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If I've been misunderstood I want to empasize, I wanted to know if less PS/Litre meant durable engine.
Basically what we are saying is: no, not as a general rule, only kind of as a guideline. Honda engines have high PS/Liter, but most are quite reliable. 1970s GM Diesels have very low PS/Liter, and are incredibly unreliable. 1990s Mercedes Diesels have relatively high PS/Liter and are quite reliable.
 

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It depends on a lot of things, but I think it's only meaningful if you're comparing similar engines.

I believe it's pretty well agreed that if you take two identical engines, and increase the displacement of one, the bigger displacement engine will make more power. So, if you want an engine with smaller displacement to make the same power, you have to resort to other methods, like raising the compression or forced induction, which put added stress on the engine. Think about it - the power of an engine comes from the force of the fuel exploding in the cylinders. The more powerful your explosions, the more powerful your engine, but more powerful explosions mean more stress on the components. The more power you want to get out of an engine, the more stress you put on it. Now, a good engineer will correctly measure the stresses on the engine parts and design them to endure, but engineers aren't perfect. The more power you squeeze out of an engine without increasing the displacement, the more stress it is under, and it becomes a question of how well it is designed. A manufacturer can probably safely take an engine (let's say a 4 cylinder) that was designed to make 180 hp, and bump it up to 205 or so without much re-engineering or problems. But if they try to get 350 out of that same engine without some re-design, they may start to impact reliability. That said, there are engines you can safely tune to that degree - it depends on the spec they were built to.

Now, the point. People want power, low vehicle prices, and fuel economy. So, car companies squeeze everything they can out of their small engines. Durability comes down to how well the engineers do their job, but a smaller engine making the same power as a bigger one will be under more stress - that's just physics. If I had a choice between a 6.0L V8 making 400hp and and 1.8L I4 making 400hp, I would expect the V8 to be more reliable. That doesn't mean it would always be true, though. The V8 could have been designed by idiots on a weekend and the I4 by geniuses over 20 years of racing experience.
 

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Mercedes C 200 CDI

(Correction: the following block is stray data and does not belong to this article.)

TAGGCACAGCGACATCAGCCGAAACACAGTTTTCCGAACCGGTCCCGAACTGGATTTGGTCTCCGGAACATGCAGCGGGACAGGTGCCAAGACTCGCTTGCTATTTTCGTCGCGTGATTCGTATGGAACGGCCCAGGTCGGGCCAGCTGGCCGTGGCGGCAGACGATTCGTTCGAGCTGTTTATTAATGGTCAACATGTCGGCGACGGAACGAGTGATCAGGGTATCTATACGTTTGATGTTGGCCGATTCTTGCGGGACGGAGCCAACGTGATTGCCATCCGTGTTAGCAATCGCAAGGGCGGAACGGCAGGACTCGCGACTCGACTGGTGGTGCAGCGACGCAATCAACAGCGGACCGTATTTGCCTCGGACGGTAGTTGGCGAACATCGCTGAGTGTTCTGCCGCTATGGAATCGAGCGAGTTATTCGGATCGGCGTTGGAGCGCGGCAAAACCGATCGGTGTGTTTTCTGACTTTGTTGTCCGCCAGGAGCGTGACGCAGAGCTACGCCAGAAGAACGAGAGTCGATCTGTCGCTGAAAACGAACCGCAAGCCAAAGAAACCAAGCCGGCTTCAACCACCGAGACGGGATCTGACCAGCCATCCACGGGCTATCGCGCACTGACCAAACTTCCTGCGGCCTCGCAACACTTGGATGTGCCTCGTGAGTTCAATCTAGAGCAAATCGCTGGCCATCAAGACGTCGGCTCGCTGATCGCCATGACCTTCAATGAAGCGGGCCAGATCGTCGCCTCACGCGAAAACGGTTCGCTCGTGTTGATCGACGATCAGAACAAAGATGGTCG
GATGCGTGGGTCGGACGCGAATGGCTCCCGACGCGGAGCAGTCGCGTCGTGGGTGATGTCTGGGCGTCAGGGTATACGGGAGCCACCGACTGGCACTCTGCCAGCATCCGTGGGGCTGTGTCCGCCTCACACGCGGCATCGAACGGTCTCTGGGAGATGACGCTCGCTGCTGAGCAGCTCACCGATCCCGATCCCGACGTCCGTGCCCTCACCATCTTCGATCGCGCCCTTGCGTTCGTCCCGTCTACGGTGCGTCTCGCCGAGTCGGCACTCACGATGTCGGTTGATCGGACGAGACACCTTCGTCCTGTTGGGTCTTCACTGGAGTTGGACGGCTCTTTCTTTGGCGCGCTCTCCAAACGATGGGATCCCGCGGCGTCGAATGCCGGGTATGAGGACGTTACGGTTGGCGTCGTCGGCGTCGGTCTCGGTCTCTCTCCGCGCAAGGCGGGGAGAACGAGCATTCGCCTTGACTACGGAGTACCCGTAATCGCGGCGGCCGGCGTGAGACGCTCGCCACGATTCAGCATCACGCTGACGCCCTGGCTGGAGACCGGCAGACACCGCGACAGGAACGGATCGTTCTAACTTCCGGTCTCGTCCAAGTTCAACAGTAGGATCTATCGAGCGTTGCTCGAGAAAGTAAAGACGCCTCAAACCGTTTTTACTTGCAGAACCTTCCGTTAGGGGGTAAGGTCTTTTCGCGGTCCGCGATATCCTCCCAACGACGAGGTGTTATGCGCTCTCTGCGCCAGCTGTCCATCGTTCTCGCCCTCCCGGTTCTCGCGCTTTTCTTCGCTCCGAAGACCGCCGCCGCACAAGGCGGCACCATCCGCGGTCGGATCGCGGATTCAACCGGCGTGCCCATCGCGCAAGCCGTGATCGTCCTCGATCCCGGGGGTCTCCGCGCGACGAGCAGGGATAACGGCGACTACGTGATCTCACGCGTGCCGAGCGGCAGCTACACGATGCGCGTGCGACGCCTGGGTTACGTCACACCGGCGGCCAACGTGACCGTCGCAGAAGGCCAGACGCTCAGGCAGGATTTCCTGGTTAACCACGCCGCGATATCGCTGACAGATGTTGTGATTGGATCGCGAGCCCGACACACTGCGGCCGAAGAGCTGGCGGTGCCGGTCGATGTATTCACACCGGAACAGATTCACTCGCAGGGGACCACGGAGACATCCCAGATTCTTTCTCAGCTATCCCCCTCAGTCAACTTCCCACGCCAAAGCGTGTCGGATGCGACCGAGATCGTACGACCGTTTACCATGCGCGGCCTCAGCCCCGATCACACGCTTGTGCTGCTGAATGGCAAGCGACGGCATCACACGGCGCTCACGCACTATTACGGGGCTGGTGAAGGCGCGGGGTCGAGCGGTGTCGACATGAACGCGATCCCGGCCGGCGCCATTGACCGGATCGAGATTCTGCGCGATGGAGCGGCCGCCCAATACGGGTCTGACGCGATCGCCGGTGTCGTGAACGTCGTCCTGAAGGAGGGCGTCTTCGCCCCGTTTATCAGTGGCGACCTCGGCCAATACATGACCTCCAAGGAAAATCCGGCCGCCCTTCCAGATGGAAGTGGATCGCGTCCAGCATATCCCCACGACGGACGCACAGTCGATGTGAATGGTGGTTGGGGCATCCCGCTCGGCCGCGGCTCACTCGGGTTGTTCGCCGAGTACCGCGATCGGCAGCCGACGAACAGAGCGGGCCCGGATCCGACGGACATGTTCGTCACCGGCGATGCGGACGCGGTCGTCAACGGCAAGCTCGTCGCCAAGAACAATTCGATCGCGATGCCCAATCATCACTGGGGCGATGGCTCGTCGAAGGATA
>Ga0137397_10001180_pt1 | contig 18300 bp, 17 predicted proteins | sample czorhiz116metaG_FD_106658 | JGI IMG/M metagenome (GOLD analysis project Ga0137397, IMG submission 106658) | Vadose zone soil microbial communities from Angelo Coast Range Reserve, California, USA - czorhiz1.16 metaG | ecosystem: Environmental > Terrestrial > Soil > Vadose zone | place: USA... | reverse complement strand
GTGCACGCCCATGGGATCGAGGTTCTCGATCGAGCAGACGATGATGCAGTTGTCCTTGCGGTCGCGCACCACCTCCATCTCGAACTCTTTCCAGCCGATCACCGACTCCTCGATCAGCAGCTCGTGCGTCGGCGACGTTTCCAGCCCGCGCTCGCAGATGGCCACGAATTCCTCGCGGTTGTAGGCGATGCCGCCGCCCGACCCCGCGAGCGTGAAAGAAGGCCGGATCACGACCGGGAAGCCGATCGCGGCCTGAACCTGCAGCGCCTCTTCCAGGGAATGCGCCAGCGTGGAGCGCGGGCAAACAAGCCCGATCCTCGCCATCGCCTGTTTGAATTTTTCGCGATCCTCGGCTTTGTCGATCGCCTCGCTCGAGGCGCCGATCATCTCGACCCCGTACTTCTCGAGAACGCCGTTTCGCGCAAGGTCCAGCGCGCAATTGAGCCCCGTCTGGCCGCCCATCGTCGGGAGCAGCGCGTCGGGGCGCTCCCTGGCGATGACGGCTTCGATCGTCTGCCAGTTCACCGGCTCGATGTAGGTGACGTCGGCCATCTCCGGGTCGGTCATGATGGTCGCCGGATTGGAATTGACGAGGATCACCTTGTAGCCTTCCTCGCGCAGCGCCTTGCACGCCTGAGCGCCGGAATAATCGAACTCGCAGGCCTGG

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Discussion Starter · #13 ·
That was sort of answer I expected, DustInSunlight, considering what I was interested in. Excellent :goojob:

If you are into these engines, I would like to compare C 200 CDI and C 220 CDI from w203... redesigned they got about 20Nm and 6 PS more, it took place in 2004/05. I would like to know what are the good and bad sides of both, the way they were constructed, which engine was taken as ideal or standard when modelling these two which were mentioned.

And a glimpse at gasoline models which, you Americans, would be more competent to talk about than the diesels, what about the 1.8 petrol engine from the same car mentioned in the paragraph above with different kompressor powers. C 230K produces 190PS and there are also C 180K and C 200K with the same displacement but different PS.

If there's such specialist, please answer!

Thanks.
 

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2004 C230 Kompressor Sport Coupe
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We did not get the C180K or C200K in the USA, so specialists in that are unlikely to be here. With that said, the M271 was used in Formula 3, so it should be durable at much higher power levels and is likely unstressed even in C230K trim. Most of the problems in the USA are due to bad gas and low speeds, ie, head carboning.
 

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C230K Sport Sedan
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Still, you assume that two similar engines of different displacements but same HP are built the same and I doubt that. If you take a smaller engine and you yourself adds HP through aftermarket component, then yes, it will not last as long as the bigger engine because you didn't upgrade internal bits to make it last under the additional load.
 

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2002 C230 Sport Coup and 2006 ML350
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146K w/ ASP pulley and still running strong. Should I be worried?
 

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Surprisingly, a pulley kit won't shorten life that much because the car is rarely under any boost unless you floor it. I would bet that the amount of time your car is under boost in normal driving is less than 1%. Then you are only overdriving the s/c at near redline, probably not all that common in everyday driving.

146K w/ ASP pulley and still running strong. Should I be worried?